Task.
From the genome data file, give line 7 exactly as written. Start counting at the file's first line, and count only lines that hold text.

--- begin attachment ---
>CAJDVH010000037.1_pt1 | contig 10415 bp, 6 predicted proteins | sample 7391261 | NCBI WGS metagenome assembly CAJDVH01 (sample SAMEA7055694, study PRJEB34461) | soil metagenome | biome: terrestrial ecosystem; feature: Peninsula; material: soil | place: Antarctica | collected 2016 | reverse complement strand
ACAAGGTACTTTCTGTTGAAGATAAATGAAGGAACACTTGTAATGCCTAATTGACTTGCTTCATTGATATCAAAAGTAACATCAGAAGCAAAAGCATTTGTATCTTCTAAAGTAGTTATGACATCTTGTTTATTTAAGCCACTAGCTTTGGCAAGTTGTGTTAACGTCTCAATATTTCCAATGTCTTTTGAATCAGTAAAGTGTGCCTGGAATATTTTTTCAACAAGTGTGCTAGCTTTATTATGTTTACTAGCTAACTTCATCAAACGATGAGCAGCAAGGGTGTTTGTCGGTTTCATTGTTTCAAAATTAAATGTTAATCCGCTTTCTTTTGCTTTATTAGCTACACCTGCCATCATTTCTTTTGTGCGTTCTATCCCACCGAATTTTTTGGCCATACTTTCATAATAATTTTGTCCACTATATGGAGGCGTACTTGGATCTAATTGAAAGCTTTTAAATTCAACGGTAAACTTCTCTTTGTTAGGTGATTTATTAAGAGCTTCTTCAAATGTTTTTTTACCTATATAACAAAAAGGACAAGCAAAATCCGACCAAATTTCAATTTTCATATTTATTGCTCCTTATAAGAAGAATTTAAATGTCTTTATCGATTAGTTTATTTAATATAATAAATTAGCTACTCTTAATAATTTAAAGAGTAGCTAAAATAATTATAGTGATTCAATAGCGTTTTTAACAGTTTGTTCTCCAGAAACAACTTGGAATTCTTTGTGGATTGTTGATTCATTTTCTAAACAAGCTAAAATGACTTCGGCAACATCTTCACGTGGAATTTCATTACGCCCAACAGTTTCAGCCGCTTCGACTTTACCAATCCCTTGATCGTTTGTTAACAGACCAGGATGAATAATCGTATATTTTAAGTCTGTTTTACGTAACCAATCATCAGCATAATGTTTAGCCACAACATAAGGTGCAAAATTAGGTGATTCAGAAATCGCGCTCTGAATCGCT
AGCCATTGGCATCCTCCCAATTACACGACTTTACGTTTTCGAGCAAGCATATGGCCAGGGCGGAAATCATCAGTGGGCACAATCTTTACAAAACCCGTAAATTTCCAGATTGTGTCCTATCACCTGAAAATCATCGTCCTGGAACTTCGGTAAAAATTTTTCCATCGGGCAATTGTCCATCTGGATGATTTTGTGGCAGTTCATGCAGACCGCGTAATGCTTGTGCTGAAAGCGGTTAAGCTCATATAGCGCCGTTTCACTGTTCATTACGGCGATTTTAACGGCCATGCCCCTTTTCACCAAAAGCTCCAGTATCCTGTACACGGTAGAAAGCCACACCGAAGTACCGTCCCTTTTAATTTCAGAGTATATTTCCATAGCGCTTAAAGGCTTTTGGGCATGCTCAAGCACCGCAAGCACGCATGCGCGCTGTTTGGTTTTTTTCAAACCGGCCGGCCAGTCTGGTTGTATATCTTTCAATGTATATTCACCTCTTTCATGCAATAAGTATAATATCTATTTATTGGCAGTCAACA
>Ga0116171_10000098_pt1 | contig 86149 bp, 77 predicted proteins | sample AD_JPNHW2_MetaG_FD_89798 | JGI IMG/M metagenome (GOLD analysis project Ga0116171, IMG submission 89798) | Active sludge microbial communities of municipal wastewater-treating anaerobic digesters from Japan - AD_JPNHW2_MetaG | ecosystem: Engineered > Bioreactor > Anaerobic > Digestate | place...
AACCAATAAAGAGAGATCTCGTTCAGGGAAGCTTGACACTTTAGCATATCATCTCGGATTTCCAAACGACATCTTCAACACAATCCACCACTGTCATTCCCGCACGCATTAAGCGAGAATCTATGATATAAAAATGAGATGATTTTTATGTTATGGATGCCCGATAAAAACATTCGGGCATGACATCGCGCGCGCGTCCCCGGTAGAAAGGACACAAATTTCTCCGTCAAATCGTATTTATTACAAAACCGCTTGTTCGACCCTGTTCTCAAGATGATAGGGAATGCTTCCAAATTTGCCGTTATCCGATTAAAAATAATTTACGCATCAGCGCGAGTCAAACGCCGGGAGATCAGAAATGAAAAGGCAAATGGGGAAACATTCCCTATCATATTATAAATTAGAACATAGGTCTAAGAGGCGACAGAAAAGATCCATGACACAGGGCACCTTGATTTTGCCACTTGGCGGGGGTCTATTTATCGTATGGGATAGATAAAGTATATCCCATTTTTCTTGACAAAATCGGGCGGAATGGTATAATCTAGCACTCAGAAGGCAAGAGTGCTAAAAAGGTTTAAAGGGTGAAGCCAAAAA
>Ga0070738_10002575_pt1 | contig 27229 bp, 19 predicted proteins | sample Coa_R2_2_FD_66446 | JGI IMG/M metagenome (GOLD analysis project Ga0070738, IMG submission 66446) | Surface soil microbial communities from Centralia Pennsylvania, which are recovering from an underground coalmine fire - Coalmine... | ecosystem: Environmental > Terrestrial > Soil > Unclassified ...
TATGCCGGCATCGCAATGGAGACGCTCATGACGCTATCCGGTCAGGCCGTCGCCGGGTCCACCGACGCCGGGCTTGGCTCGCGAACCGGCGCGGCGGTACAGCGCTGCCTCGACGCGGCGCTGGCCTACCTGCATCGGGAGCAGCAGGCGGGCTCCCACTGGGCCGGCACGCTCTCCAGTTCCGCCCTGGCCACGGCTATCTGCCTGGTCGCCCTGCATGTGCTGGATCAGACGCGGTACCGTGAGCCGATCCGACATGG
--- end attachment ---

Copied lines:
TATGCCGGCATCGCAATGGAGACGCTCATGACGCTATCCGGTCAGGCCGTCGCCGGGTCCACCGACGCCGGGCTTGGCTCGCGAACCGGCGCGGCGGTACAGCGCTGCCTCGACGCGGCGCTGGCCTACCTGCATCGGGAGCAGCAGGCGGGCTCCCACTGGGCCGGCACGCTCTCCAGTTCCGCCCTGGCCACGGCTATCTGCCTGGTCGCCCTGCATGTGCTGGATCAGACGCGGTACCGTGAGCCGATCCGACATGG